Tag Archives | profitability

Maximizing Your Bottom Line In 3 Simple Steps

Sales are great, but wouldn’t they be better if you were actually able to reap the rewards? Many CEOs that were not trained with an accounting/finance background struggle to understand profitability. They think that if sales are great, then the business is great. But when sales increase, inventory and overhead increases. Productivity also decreases – due to exhaustion or overwork. Collections lapse because there isn’t a “pressure” to collect. And unfortunately, that is when companies suffer the most. Sales start to decline, but they don’t change their habits. In this Wiki, you will learn how everything below sales on your income statement is critical to your company’s success and how you should be maximizing your bottom line – net income – at any stage of your company’s life cycle. Let’s look at how maximizing your bottom line in 3 simple steps can happen.

What is the Bottom Line?

First, what is the bottom line we are referring to? It is the net income on your income statement or P&L statement. This is what you have left after all the costs of goods sold, administrative expenses, and overhead have been subtracted from revenue. We look at this number carefully because that is how much you are able to put into retained earnings or reinvest back into your company. In addition, the amount can be used to issue dividends to their shareholders. Maximizing your bottom line should be an integral part of your company’s processes.

Profitability starts at the top of the income statement. If your prices are not set to create profitable environment, then you will be not able to maximize the bottom line. Learn how to price for profit using our Pricing for Profit Inspection Guide.

Maximizing Your Bottom Line In 4 Simple Steps

There a are several ways to maximize your bottom line – some more extensive and time consuming than other. But there are 3 areas to focus on to maximize your bottom line – including productivity, overhead, and collections.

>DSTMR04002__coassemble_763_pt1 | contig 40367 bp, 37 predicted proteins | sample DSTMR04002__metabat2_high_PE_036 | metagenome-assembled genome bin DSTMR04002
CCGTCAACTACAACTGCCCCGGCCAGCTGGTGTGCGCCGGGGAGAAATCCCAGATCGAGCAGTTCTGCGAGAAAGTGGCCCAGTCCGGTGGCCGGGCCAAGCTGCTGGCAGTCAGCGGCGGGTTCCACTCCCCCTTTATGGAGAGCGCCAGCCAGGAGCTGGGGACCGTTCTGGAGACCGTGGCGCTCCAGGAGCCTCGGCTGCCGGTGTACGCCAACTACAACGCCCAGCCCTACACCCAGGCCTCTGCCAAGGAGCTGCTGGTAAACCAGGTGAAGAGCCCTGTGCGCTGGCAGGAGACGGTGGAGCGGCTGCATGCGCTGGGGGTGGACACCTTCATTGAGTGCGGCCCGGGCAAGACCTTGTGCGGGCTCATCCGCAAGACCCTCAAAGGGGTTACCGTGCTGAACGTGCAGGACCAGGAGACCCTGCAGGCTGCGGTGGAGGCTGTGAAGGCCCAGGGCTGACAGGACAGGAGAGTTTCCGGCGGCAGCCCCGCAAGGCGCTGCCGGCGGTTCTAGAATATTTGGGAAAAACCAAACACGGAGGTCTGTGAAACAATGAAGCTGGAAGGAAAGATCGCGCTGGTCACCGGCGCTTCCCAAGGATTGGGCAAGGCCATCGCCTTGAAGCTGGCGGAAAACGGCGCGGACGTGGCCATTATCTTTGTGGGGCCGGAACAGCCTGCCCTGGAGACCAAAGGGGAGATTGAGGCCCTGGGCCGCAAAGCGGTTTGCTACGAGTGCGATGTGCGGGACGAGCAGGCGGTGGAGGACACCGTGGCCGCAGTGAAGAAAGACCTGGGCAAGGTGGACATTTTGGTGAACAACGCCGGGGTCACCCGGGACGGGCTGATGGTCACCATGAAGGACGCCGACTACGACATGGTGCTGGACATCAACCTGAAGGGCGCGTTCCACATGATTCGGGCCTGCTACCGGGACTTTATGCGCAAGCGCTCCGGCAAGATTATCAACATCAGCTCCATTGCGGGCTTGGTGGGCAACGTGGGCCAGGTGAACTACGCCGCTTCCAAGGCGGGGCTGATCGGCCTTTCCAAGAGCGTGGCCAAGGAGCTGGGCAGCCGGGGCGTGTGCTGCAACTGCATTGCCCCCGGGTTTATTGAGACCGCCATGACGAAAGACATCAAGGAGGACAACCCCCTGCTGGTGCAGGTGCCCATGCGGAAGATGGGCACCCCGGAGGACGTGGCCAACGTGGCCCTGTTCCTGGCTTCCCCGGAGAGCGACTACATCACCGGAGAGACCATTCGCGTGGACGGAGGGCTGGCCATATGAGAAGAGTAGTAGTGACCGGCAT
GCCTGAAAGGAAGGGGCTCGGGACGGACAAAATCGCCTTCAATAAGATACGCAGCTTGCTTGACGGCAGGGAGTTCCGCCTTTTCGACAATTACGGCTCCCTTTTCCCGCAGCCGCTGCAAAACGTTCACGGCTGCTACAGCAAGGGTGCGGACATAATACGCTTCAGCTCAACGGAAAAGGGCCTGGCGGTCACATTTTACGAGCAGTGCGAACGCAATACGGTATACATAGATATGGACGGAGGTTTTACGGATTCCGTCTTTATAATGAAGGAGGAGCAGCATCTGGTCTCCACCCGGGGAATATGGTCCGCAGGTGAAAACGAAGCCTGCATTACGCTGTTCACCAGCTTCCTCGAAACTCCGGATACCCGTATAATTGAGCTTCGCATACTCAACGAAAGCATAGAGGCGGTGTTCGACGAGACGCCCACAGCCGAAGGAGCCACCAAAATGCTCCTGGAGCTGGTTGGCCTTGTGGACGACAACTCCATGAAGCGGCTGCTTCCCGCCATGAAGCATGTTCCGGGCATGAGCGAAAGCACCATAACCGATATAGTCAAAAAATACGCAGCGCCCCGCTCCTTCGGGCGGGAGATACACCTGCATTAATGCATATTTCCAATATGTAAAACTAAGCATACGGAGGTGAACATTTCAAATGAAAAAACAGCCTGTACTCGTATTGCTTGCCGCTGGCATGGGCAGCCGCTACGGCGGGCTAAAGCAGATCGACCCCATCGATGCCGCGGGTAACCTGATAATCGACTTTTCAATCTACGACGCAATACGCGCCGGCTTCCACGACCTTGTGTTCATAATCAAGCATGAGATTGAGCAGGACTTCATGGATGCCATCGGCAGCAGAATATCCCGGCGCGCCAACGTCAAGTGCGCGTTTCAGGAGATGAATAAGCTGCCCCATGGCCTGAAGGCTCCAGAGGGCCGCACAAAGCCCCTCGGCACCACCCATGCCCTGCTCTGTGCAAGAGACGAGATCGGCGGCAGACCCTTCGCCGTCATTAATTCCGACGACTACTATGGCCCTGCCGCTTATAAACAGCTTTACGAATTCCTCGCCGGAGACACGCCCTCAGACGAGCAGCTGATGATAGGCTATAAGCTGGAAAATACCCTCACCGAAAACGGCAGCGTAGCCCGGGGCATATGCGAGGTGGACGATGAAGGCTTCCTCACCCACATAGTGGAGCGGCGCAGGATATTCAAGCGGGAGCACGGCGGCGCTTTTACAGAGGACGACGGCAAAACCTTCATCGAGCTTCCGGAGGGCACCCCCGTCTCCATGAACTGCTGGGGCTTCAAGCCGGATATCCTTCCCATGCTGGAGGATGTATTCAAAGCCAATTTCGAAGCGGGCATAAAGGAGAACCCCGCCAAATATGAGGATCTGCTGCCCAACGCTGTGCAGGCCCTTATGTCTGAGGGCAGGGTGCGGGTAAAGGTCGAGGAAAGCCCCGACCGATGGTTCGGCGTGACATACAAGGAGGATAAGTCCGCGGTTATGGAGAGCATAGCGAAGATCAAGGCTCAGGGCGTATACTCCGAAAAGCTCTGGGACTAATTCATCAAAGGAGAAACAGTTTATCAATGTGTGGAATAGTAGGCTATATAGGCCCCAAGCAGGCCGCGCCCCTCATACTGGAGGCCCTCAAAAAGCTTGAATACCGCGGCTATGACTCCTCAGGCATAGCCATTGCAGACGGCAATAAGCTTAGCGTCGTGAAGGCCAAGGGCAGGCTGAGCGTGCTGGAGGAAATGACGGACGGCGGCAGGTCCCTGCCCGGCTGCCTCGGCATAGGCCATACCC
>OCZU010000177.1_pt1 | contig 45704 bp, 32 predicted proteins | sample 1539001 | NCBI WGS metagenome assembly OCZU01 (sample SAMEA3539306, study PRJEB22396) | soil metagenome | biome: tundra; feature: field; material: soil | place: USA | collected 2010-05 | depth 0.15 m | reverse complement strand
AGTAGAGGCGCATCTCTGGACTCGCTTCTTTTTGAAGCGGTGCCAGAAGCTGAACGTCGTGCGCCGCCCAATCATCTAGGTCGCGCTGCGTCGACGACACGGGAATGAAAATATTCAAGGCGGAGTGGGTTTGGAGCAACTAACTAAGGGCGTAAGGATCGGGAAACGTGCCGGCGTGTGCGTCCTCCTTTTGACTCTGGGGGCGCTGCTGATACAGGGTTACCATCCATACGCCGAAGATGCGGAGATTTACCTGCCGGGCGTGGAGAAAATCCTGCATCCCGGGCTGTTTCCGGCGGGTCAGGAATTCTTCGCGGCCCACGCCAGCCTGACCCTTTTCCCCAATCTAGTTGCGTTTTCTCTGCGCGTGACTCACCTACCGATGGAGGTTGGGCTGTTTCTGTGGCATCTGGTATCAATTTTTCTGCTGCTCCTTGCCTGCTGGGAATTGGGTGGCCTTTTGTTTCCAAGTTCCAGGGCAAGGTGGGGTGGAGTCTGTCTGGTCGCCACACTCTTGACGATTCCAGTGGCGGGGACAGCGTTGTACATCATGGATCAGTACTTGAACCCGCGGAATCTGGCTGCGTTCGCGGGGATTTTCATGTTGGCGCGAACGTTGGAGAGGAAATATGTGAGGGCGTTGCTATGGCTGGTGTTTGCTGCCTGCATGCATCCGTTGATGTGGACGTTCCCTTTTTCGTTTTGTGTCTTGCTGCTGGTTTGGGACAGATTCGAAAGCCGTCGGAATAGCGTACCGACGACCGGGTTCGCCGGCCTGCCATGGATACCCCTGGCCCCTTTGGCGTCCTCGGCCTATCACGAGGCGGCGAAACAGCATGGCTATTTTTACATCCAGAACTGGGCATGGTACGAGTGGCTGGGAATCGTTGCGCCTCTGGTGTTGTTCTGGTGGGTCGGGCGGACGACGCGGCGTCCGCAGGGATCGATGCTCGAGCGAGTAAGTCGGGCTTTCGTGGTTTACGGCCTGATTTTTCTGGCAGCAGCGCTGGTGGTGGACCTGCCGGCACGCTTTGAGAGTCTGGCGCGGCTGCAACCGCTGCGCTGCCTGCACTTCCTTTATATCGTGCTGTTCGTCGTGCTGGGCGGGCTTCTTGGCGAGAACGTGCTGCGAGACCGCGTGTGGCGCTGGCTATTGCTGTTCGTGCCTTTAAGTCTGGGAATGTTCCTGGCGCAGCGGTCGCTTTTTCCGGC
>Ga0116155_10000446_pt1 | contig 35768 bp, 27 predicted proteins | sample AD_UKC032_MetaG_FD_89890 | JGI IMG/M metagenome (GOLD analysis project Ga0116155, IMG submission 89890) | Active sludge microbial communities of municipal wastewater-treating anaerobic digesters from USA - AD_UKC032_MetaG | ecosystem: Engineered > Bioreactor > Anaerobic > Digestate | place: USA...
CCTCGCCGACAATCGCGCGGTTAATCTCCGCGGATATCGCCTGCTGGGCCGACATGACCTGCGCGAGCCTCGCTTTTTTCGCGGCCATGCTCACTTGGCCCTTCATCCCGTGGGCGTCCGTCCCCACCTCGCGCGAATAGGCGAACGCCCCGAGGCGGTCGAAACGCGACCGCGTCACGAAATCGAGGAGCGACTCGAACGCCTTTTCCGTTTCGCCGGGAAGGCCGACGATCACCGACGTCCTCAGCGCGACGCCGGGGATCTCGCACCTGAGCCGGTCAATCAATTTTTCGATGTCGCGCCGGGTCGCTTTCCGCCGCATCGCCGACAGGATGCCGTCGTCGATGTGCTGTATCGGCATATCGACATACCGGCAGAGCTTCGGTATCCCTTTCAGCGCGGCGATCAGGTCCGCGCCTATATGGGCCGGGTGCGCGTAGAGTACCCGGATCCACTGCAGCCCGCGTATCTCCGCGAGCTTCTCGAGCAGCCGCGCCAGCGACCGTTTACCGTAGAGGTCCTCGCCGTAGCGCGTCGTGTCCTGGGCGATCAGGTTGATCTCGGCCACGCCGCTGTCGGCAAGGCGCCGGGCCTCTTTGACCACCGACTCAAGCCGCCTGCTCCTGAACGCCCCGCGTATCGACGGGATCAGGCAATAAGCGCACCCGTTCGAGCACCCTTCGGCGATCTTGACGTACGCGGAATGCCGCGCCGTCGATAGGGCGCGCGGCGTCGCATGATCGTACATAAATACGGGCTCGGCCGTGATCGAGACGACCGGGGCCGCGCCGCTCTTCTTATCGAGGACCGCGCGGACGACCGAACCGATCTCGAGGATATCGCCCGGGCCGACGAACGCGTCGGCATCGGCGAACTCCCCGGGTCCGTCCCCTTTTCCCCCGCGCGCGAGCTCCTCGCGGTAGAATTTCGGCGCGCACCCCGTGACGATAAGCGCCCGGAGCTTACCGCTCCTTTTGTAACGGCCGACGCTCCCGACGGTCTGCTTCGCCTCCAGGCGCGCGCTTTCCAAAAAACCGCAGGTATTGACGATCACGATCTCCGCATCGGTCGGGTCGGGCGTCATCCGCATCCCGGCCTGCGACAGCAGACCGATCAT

1. Productivity is Key

It’s been a common theme among business blogs and news sources (Entrepreneur, Forbes, WSJ, etc.) to improve productivity. Why? Because productivity is key in maximizing your bottom line. But what really happens when you improve productivity? You have more supply, decrease the cost to produce 1 unit, and increase sales. It speeds up your operations so that you can fulfill more orders for quickly.

2. Manage Overhead

Great revenues have very little meaning if your overhead costs are not properly managed. Look deeper into your overhead expenses and find out if there are any costs you can reduce or completely remove. The problem is often more complex than large expense accounts on the P&L. You must interact with various departments to think critically and solve problems. Ensure that every single overhead cost is necessary to provide the desired service levels. Maximum controllability over costs leads to higher profits for the company to reap.

3. Collect Quicker

Collections are an important part of business. If a company sells $10,000 worth of product but only collects $3,000, then their cash is tied up in inventory, etc. As a result, they experience a cash crunch. We have worked with clients who were in the same situation and they neglected to ever collect the outstanding balance. Their bottom line suffered, but they didn’t think to look at their collections process. There are two metrics that you can look at to monitor collections and use to collect quicker.

The first metric is DSO. Do you know your Days Sales Outstanding (DSO)? This is a great measurement to know where you are currently and how by making slight adjustments, you can increase profitability. Use the following formula to calculate DSO.

 DSO = (Accounts Receivable / Total Credit Sales) * 365

The second metric to look at is Collections Effectiveness Index (CEI). This is a slightly more accurate representation of the time it takes to collect receivables than DSO. Because CEI can be calculated more frequently than DSO, it can be a key performance indicator (KPI) that you track in your company. If the CEI percentage decreases one month, then leadership are alerted that something is going on. The goal here is to be at 100%.

CEI = [(Beginning Receivables + Monthly Credit Sales – Ending Total Receivables) ÷ (Beginning Receivables + Monthly Credit Sales – Ending Current Receivables)] * 100

Another method to collect quicker is to tie receivables to the sales person’s commission. This will not only encourage your sales team to be part of the collections process, but it will help keep your company cash positive.

Effective Strategies for Improving Profitability

While we’ve been focused on maximizing your bottom line as your current financials stand, we also wanted to share some effective strategies for improving profitability.

Price for Profit

Are your prices leading to a satisfying net income?  If not, then these are some questions you can inquire:

  • Are additional costs being reflected on the price?
  • Are you using Margin vs Markup interchangeably?
  • Is your overhead being covered?

The solution might be simple: Adjust your price!

Learn how to price for profit using our Pricing for Profit Inspection Guide. This whitepaper will help you identify if you have a pricing problems and how to fix it.

Create Standard Operating Procedures (SOP)